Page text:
Integrating Scale in Remote Sensing and GIS serves as the most comprehensive documentation of the scientific and methodological advances that have taken place in integrating scale and remote sensing data. This work addresses the invariants of scale, the ability to change scale, measures of the impact of scale, scale as a parameter in process models, and the implementation of multiscale approaches as methods and techniques for integrating multiple kinds of remote sensing data collected at varying spatial, temporal, and radiometric scales. Researchers, instructors, and students alike will benefit from a guide that has been pragmatically divided into four thematic groups: scale issues and multiple scaling; physical scale as applied to natural resources; urban scale; and human health/social scale. Teeming with insights that elucidate the significance of scale as a foundation for geographic analysis, this book is a vital resource to those seriously involved in the field of GIScience.
Table of Contents
List of Figures
On Scale in Space, Time, and Space–Time
Keith C. Clarke and Ian J. Irmischer
Complexity and Geographic Scale
Dolores Jane Forbes
Scaling Geocomplexity and Remote Sensing
Fusion of Multiscaled Spatial and Temporal Data: Techniques and Issues
Bandana Kar and Edwin Chow
Error and Accuracy Assessment for Fused Data: Remote Sensing and GIS
Edwin Chow and Bandana Kar
Remote Sensing Techniques for Forest Fire Disaster Management: The FireHub Operational Platform
Charalampos Kontoes, Ioannis Papoutsis, Themistocles Herekakis, Emmanuela Ieronymidi, and Iphigenia Keramitsoglou
Geomorphometry and Mountain Geodynamics: Issues of Scale and Complexity
Michael P. Bishop and Iliyana D. Dobreva
Downscaling on Demand: Examples in Forest Canopy Mapping
Gordon M. Green, Sean C. Ahearn, and Wenge Ni-Meister
Multiscale Analysis of Urban Areas Using Mixing Models
Dar Roberts, Michael Alonzo, Erin B. Wetherley, Kenneth L. Dudley, and Phillip E. Dennison
Urban Road Extraction from Combined Data Sets of High-Resolution Satellite Imagery and Lidar Data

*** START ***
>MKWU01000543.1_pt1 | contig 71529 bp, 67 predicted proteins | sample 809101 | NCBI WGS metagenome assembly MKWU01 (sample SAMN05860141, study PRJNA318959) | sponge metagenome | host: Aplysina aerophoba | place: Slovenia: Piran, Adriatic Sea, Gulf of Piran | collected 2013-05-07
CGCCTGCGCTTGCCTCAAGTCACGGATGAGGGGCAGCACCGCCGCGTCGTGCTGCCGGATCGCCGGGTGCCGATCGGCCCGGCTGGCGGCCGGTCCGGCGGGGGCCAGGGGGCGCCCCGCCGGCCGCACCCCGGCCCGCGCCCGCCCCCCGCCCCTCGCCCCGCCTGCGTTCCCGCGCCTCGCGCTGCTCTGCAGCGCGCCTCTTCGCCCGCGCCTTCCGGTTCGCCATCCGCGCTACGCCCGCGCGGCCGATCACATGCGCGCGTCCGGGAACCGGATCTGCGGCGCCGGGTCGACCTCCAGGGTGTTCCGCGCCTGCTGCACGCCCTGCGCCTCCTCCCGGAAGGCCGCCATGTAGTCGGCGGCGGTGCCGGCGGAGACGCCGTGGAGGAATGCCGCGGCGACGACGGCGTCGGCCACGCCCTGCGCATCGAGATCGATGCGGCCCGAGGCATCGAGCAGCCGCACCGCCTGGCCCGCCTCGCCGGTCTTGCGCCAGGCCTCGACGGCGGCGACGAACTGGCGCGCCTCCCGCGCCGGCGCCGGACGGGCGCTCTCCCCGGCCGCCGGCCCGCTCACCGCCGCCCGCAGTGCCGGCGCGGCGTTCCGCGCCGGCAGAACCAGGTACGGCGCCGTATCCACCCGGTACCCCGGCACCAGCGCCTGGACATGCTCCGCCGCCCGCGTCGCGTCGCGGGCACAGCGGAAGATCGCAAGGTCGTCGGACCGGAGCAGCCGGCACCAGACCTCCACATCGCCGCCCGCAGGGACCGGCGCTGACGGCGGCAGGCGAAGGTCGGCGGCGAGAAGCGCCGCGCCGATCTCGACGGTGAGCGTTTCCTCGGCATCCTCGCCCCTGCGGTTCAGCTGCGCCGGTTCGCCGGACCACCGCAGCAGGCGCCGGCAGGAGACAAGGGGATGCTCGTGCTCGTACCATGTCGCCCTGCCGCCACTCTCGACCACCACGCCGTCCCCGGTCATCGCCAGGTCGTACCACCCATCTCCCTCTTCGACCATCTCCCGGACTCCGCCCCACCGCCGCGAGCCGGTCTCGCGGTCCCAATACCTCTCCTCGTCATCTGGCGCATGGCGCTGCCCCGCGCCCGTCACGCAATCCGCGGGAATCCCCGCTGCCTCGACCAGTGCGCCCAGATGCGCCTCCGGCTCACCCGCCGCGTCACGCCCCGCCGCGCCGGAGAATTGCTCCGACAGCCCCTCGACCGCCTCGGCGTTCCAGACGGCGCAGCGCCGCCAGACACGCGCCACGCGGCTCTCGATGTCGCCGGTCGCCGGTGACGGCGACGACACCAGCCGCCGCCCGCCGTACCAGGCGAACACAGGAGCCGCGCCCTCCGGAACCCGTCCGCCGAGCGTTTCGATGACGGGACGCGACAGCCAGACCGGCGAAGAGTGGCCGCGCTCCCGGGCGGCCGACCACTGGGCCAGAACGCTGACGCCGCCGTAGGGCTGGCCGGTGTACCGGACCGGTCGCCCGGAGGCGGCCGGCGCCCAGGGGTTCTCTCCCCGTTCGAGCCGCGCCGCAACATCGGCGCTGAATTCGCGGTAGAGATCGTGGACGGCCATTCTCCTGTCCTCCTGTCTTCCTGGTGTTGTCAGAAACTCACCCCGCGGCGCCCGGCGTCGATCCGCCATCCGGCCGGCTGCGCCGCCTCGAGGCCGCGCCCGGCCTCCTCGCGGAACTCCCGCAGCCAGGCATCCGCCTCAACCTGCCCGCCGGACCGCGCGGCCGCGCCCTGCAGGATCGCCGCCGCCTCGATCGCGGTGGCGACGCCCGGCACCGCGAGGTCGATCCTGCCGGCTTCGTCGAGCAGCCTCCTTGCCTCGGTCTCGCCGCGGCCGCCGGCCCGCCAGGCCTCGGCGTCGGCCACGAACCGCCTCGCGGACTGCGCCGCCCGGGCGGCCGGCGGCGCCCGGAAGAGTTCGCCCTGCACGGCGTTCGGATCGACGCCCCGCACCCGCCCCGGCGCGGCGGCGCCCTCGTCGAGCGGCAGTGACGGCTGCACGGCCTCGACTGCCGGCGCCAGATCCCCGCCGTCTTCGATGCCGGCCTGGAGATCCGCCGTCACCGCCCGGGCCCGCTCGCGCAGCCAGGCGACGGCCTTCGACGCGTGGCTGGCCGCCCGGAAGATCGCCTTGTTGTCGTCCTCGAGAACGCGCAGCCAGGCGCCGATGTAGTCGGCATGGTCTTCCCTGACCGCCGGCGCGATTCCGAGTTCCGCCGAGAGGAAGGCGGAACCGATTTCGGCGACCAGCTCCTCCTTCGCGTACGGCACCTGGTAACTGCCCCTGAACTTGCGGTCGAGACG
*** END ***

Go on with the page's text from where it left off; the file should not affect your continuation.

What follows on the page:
Minjuan Cheng and Qihao Weng
Integrating Remotely Sensed Climate and Environmental Information into Public Health
Pietro Ceccato, Stephen Connor, Tufa Dinku, Andrew Kruczkiewicz,, Jerrod Lessel, Alexandra Sweeney, and Madeleine C. Thomson
Scale in Disease Transmission, Surveillance, and Modeling
Remote Sensing and Socioeconomic Data Integration: Lessons from the NASA Socioeconomic Data and Applications Center
Alex de Sherbinin
Dale A. Quattrochi is a geographer and senior research scientist with the NASA George C. Marshall Space Flight Center, Earth Science Office in Huntsville, Alabama. His research has focused on the analysis of multiscaled remote sensing data for GIS integration, the use of NASA satellite and airborne remote sensing data for analysis of land cover/land use changes, particularly as related to the urban environment, thermal remote sensing of the urban heat island effect, and in the applications of NASA data and models to public health issues. He is the coeditor of three books published by CRC Press: Scale in Remote Sensing and GIS (1997), Thermal Remote Sensing in Land Surface Processes (2004), and Urban Remote Sensing (2007). Dr. Quattrochi is the recipient of numerous awards, including the American Association of Geographers Remote Sensing Specialty Group Outstanding Achievement Award (1999), the NASA Medal for Exceptional Scientific Achievement (2001), the Ohio University College of Arts and Sciences Distinguished Alumni Award (2002), and the American Meteorological Society Helmut E. Landsberg Award (2015). He received his BS from Ohio University, his MS from the University of Tennessee, and his PhD from the University of Utah, all in geography.